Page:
In Poland the Communist regime had been compromising with public opinion. Failing to crush the dissident movement called Solidarity, the government tried to absorb Solidarity into a legitimate part of national affairs. The leaders of Solidarity agreed to cooperate with the Communist regime, and the regime allowed Solidarity to run candidates in coming elections. Some dissidents thinking in absolutes opposed collaboration with the Communists. They wanted to boycott the elections on the grounds that the elections were not entirely free. But Solidarity argued for participation, and at the polls Solidarity won an overwhelming victory, becoming the first freely elected opposition party in a country with a Communist regime.

Some anti-Communists in the United States had argued that Communists would never liberalize. They had claimed that Communism had to be overthrown by force. Now they were being proved wrong.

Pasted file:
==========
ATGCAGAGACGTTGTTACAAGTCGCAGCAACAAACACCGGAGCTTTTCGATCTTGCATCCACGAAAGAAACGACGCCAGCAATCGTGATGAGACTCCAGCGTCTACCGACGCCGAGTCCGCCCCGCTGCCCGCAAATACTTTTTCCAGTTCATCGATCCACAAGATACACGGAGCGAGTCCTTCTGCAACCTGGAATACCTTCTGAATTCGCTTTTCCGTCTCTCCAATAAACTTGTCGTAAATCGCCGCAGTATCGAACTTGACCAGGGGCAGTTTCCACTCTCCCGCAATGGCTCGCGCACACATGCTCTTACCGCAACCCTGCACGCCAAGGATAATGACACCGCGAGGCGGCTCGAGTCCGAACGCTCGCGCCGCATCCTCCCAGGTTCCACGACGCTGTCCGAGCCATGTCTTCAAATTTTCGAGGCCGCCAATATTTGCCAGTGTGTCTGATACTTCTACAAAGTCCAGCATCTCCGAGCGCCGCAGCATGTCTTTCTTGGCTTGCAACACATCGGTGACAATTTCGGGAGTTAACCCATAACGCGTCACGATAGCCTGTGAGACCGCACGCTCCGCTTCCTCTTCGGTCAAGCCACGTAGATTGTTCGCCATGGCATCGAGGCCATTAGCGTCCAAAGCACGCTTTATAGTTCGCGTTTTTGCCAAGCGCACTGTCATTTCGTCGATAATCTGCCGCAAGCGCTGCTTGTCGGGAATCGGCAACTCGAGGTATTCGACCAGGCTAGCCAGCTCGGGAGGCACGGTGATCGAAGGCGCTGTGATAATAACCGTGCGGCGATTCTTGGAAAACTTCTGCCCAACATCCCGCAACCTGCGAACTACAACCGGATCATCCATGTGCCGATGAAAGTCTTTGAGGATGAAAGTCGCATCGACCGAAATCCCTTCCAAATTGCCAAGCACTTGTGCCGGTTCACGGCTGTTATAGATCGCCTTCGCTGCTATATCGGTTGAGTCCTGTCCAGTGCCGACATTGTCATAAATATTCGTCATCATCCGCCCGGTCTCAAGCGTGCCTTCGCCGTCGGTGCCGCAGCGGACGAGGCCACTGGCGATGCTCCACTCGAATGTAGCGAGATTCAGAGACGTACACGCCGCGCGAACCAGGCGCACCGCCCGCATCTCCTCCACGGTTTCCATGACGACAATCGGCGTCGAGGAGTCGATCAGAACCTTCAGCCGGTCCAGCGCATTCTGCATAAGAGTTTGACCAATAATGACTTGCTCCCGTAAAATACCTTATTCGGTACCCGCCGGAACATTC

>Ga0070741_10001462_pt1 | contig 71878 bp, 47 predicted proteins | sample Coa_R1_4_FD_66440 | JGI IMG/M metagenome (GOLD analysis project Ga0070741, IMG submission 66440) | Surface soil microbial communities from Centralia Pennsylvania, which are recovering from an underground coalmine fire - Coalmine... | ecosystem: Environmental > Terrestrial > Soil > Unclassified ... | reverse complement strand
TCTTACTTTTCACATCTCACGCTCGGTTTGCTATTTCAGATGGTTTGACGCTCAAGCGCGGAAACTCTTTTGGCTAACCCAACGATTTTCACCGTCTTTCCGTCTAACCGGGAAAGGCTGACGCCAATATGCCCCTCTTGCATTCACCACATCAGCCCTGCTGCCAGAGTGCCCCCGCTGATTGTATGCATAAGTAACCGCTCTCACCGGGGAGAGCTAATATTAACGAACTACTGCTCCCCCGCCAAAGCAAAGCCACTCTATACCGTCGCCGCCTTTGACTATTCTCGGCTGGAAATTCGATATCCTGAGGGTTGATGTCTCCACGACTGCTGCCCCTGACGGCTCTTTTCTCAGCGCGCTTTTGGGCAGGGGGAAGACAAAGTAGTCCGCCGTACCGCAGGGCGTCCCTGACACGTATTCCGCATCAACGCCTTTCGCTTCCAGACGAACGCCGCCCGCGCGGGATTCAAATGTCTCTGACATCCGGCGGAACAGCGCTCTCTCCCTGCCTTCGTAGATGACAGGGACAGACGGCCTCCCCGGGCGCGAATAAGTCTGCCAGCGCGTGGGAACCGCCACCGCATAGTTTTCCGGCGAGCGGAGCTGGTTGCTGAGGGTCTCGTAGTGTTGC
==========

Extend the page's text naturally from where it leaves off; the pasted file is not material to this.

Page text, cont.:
In early July, Gorbachev pledged that the Poles and Hungarians were free to determine their own future. Gorbachev believed that Communist leaders in the Warsaw Pact countries should try hanging onto power by being good Communists, that is, by winning the support of the masses. It may also be that Gorbachev believed that the Warsaw Pact countries were not worth hanging onto, that they were costing the Soviet Union more money than value being received in return.